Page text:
What a wonderful taste. I like fish - who knew! if it's cooked by an artist. We left only little slivers, a head, and tail for each fish on the plate. Her "ketchup" (sambal pepper sauce, Bango sweet soy sauce, and minced shallots) went perfectly with the dish. Rice and broccoli rounded out the lunch.

I asked her if she'd be willing to cook that for company sometime. She's said yes . . . and we'll hold her to it! Guests, you are in for a gastronomic treat, whether you thought you liked fish or not! And they do look kind of cute on the plate, don't you think?

Read more:
*Who is wise and understanding among you? By his good conduct let him show his works in the meekness of wisdom. James 3:13 ESV

*This is the day that the Lord has made; let us rejoice and be glad in it. Psalm 118:24 ESV

*See, now is the acceptable time; see, now is the day of salvation! 2 Corinthians 6:2 ESV

*So we have come to know and to believe the love that God has for us. God is
love, and whoever abides in love abides in God, and God abides in him. 1 John 4:16 ESV

Moravian Prayer: Lord, we thank you for creating and breathing life into each of us. Create within us a desire to get to know you and your Son more deeply. Amen.

Sunday, September 14, 2014

All His benefits

Bless the Lord, O my soul, and do not forget all his benefits. Psalm 103:2 ESV

How many times have you and I have read that? Sung it without thinking? Taken it for granted? Yet the writer of songs tells us not to forget the benefits of belonging to God.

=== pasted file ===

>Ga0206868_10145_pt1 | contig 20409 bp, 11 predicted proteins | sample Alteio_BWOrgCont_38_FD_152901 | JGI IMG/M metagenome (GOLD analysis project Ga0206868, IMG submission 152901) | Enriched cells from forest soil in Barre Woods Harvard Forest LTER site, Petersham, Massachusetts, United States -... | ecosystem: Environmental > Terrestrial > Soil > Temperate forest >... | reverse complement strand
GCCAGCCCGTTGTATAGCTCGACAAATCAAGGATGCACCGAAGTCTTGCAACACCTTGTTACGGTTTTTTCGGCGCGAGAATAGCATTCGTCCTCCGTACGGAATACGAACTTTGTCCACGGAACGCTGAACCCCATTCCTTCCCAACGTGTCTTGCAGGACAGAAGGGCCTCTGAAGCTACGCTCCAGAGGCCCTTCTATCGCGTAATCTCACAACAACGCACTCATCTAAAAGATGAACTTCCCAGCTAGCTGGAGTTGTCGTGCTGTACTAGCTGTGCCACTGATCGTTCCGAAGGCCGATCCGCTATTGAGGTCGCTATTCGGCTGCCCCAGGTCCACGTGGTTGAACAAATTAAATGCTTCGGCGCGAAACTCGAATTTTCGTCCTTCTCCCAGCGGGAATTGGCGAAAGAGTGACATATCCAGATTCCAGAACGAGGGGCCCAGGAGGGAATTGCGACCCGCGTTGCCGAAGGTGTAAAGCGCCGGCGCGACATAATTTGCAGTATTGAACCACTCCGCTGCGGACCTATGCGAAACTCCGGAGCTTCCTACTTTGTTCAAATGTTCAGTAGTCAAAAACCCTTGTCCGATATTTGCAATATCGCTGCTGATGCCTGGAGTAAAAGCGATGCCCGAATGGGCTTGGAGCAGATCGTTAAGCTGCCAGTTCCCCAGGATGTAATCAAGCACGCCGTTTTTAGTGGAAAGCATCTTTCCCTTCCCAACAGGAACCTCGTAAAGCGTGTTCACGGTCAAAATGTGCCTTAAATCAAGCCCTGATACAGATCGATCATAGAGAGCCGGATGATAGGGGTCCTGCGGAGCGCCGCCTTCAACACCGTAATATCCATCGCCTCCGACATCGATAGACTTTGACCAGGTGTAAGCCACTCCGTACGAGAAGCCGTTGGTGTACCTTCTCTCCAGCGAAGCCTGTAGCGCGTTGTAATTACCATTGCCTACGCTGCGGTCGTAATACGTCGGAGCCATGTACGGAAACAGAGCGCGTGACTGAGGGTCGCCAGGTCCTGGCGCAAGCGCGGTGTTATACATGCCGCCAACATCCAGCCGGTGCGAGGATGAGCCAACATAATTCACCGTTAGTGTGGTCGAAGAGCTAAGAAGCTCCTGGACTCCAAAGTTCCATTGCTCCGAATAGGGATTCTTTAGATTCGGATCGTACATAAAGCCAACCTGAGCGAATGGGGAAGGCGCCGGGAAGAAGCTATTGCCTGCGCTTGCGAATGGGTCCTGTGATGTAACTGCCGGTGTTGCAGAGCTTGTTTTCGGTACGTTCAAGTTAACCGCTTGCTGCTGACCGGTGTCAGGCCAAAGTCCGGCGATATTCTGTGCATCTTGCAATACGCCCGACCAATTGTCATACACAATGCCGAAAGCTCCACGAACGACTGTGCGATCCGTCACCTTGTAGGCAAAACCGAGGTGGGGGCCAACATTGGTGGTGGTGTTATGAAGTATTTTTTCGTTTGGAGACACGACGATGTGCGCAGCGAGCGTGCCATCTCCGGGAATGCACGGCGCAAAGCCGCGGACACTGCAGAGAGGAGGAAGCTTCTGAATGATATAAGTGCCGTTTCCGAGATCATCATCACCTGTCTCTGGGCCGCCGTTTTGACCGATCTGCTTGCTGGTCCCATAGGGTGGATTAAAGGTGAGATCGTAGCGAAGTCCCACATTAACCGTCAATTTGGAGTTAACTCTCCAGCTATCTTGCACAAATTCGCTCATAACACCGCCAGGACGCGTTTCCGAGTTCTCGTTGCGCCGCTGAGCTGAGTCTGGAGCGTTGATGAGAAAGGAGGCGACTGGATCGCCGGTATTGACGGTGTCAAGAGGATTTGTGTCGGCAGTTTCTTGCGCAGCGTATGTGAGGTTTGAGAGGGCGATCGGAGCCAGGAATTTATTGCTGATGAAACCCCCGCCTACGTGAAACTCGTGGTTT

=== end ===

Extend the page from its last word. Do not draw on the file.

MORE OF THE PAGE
The advantages of being rescued from darkness and brought into the marvelous light of Good News have never been more obvious to us. As calls to prayer begin in the neighborhood before dawn and echo through dusk, W and I remind our hearts to turn to God. Here are some things we celebrate as we pray:

  1. Our faith brings us into partnership with God. The One who sent his Son to redeem us willingly becomes part of the lives he has paid for. We don't walk alone. And God is happy that each of us is not like other people: he could have made copies of the "perfect" person if he would have wanted us all alike. Instead, he chooses to make and remake each person day by day ... and loves each one: you as you, me as me.
  2. Our faith is hopeful. We know that the price Jesus paid is enough. We don't have to slave away with rituals, hoping to do enough to win salvation. We are certain that God has us covered. After all,  he knew the cost of reconciling us to himself - and paid it in full.
  3. Our faith covers the present and the future. Great opportunities and hellish hardships come to each human. Sometimes there seem to be few answers or we don't feel like we can meet the good (or bad) of the day, but nothing takes God by surprise. Have you ever looked back in amazement at the unexpected resolution to an "impossible something?" I sure have. When there seemed no way forward, God brought me through to the other side.
  4. Our faith demands of us only what we can do with God's help. W and I are in language school and tied up with obligations most days. Our minds are weary and our bodies never seem to catch up. Living day by day, we know God is at work. As we meet other Christ-followers, we see how their paths and ours intersect with the world around us. In this day, this obligation, or this opportunity, God is leading you and me for his purposes. What we do today is enough.
  5. Our faith is a Story worth sharing. We are redeemed for a purpose. God has placed you and me in our communities because others need to hear how much he loves them. How he looks after them. How he longs to conform each person until we are truly his. What joy! What comfort! What peace! he provides. These benefits are utterly unlike - and far above - any other offer that might seek to seduce us away from him.
What benefits can you celebrate today?

Read more: